Copyfights

Interesting piece on Cory Doctorow in the Chronicle (via Sivacracy, which luckily doesn’t require a subscription) – laying out his beef with intellectual property law as we know it now. I particularly like his distinction between what USC says is the purpose of the university- “to promote and foster the creation and lawful use of intellectual property” and his definition: “The purpose of a university is to promote learning and scholarship.” I definitely like his version better.

I’m not sure if these arguments are having an effect, or if the music industry is simply waking up to the fact that it’s hard to sell things you can’t share with your friends, but the NY Times today reports that EMI is dropping draconian DRM, something Steve Jobs urged a little while ago.

One Response to Copyfights

  1. penez says:

    Downloaders may be guilty as hell but A&R people are often worse than demons. For far too long artists have been ripping off material from small-time wannabes.
    What about a bit more self-policing instead? Too many musicians are encouraged or pressured to steal ideas from others; what is the industry doing about that, huh?

    What I am about to tell you sounds whacko however the truth sometimes just sounds that incredible. Between 1983 and 1986, I lived on 256 Vanderbilt Ave (#4L), Brooklyn, NY. I’d just graduated from Pratt Institute with a Master’s in Communications Design. Experimental music demos I made while I lived on Vanderbilt were copied by unidentified persons. Somehow, these persons contacted Sony Music and other big labels and they got hold of my material.

    I later heard, after my return in 1986 to Ghana, in hit songs from the U.S., lots of melodies I’d written–note-for-note. Guilty the most was LaFace Records and quite a few artists with Sony Music (Babyface, Boyz II Men – “End of the Road”, TLC – “Waterfalls”, Mariah Carey – “One Sweet Day”, Tony Rich, etc). I’d sung most of my material in nonsense lyrics and ad-lib; I was experimenting and didn’t worry to much about lyrical content. I even experimented with criss-cross drumbeat rhythms (from the Frafra and Dagare tribes), which found its way into and became mainstream R&B rhythmic material, courtesy of LaFace Records/Sony Music and others. There were silly, “radio drama” intros to songs that I concocted that Tony Rich used extensively as did several other guys. By sheer volume, I don’t think it is pure coincidence.

    A Ghanaian (now a U.S. citizen), currently working at Brandywine Assets Management (NJ) may know how my demos got to Sony Music. It is rumoured he worked there briefly. He was at Pratt Institute with me and often remarked that my songs had the potential to be blockbuster hits. I’ve been unable to contact him for an explanation. He wouldn’t reply my e-mail.

    Much later I heard other bits of my work, also note-for-note, in songs by Michael Jackson, Celine Dion, R. Kelly and Kirk Franklin’s work (”You’re Not Alone”; the van Passels lied; “My Heart Will Go On”; “I Believe I Can Fly”;”Lean On Me”, etc). I really don’t know how all those guys got hold of my stuff?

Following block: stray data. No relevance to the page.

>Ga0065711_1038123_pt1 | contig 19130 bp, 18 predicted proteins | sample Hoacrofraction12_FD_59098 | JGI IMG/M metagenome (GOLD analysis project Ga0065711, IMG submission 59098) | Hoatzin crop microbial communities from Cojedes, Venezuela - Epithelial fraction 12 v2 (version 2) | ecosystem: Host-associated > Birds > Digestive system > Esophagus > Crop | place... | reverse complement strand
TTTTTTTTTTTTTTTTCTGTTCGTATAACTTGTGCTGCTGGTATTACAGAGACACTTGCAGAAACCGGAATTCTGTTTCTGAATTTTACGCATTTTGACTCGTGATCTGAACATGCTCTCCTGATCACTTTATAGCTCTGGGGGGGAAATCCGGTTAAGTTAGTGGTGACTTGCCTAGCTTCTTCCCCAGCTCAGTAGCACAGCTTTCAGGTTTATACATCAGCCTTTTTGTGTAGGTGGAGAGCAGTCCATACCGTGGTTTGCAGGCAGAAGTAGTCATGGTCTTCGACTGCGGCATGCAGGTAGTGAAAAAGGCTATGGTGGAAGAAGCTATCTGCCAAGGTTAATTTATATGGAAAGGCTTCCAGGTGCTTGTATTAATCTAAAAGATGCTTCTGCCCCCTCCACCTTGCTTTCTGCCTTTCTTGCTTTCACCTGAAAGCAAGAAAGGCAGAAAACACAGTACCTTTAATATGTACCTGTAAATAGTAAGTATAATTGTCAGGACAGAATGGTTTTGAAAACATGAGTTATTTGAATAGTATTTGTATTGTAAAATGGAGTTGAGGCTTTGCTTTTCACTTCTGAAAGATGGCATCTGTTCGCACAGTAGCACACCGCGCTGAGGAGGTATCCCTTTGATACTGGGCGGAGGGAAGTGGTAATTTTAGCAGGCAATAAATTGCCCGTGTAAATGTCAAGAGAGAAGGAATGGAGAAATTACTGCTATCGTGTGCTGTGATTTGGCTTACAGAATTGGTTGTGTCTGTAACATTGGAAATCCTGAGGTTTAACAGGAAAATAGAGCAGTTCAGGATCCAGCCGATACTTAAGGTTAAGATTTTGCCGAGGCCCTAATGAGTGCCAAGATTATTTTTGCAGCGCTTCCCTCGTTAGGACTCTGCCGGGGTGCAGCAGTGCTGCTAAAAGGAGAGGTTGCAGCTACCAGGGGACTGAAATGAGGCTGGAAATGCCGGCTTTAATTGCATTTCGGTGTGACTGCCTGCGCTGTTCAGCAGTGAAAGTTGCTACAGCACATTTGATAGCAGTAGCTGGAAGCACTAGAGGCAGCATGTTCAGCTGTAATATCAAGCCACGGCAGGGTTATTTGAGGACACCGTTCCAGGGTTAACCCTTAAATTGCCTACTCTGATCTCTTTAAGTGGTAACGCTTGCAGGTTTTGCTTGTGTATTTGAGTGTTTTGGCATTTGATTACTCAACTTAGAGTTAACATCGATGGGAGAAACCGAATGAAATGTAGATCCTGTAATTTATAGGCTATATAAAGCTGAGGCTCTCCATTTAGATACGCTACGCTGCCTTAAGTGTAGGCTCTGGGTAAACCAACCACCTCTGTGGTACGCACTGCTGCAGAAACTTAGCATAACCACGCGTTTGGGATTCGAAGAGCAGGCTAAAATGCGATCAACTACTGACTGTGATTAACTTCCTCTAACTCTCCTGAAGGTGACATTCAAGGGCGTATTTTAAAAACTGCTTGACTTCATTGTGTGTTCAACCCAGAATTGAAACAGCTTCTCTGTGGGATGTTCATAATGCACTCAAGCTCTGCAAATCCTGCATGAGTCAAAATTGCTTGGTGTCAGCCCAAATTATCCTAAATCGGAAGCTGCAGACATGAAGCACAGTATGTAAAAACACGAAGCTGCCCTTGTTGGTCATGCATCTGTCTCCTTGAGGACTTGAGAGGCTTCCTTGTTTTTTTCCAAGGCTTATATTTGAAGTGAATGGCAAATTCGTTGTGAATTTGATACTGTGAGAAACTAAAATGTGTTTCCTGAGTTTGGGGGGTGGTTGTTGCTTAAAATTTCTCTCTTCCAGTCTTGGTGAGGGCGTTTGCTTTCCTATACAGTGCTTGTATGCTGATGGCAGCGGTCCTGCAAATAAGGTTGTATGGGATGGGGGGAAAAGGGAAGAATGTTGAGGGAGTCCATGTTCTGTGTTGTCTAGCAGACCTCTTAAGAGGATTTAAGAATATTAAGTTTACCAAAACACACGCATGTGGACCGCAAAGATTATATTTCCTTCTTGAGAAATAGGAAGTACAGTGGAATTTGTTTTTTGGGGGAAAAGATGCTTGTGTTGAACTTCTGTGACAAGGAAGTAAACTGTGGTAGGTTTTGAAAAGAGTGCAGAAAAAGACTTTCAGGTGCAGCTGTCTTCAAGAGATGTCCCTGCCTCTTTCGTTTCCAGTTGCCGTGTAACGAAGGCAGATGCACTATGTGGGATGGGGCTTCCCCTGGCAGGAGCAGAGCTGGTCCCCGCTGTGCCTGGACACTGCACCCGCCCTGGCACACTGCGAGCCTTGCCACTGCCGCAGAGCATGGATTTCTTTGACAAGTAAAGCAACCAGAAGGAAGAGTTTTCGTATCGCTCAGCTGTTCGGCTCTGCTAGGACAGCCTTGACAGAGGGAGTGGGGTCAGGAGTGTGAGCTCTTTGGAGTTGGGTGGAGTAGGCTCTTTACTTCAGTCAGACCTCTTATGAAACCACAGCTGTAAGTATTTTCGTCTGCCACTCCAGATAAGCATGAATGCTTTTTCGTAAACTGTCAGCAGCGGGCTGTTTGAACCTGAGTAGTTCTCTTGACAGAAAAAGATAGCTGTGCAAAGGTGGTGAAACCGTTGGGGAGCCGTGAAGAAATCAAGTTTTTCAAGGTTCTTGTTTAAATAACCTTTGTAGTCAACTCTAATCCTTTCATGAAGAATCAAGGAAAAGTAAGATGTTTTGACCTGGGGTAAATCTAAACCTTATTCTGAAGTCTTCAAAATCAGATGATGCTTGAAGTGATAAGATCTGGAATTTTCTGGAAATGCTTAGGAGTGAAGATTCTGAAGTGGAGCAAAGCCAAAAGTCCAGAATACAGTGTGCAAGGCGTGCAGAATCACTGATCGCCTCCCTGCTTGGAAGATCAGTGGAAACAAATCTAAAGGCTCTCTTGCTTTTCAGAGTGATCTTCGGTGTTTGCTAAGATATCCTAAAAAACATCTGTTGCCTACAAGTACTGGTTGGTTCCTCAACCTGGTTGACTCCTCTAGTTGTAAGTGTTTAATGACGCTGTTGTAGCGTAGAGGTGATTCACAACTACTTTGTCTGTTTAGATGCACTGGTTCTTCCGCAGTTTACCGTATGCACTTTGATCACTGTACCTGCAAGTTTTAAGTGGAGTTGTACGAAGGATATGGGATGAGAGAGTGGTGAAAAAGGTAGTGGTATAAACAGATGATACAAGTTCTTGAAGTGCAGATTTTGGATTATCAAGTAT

Nobody believes me when I tell them this story. It’s simply unbelievable. But I have proof. I have over 40 hours of music I composed on old TDK and Sony cassettes. Technically, the magnetic tape recordings can easily be assessed as having been made in the mid-’80s. Further, any musicologist can listen to the tracks and tell from my musical signature (a kind of compositional fingerprinting) that their compositions even with the re-arrangements are a direct rip off. (My ideas may seem eclectic but that’s where my ideas were pushing me at the time).

    I’ve tried for over 15 years to get just anybody to listen to this fantastic story. I’ve hesitated pushing it too far because this all sounds a bit too kooky I guess. I’d always wanted a good investigative journalist and some brilliant lawyers to uncover the truth but couldn’t get anyone interested…and I don’t have the money either. Whatever it is, I don’t think all those ideas of mine being duplicated elsewhere is pure coincidence.

    Disregard the fact that I’m an African. I grew up listening to the best music of the ’60s and ’70s. I played in several bands as keyboard player and later as a bass player/ guitarist. And though self-taught I know I was pretty creative and original.

    Is anyone listening? The music industry should also focus on how to maintain the creative integrity of artists. That’s going to be difficult but it must be encouraged. Sure there’s tons of pressure and contracts and deals and all that and artists have to come up with something fantastic every now and then. But ripping off other people’s material is low, cheap, wrong and downright evil. Money drives the whole thing as I can see and that’s all right. But there’s the need for some fundamental change to how we get that money. Values may not mean much to business people but to me as an artist, hey, it’s important!

    When your creative juices stop flowing, what is fair is shifting gear, moving on to new partnerships or abandoning ship. Plagiarising other people’s material cannot credibly sustain any ‘talented’ artists’ career.

    The music industry giants should watch how sincere the artists they’ve signed up are and what their A&R guys are doing with all the solicited and unsolicited material. ‘And,’ as Shakespeare said, ‘there’s the rub,’

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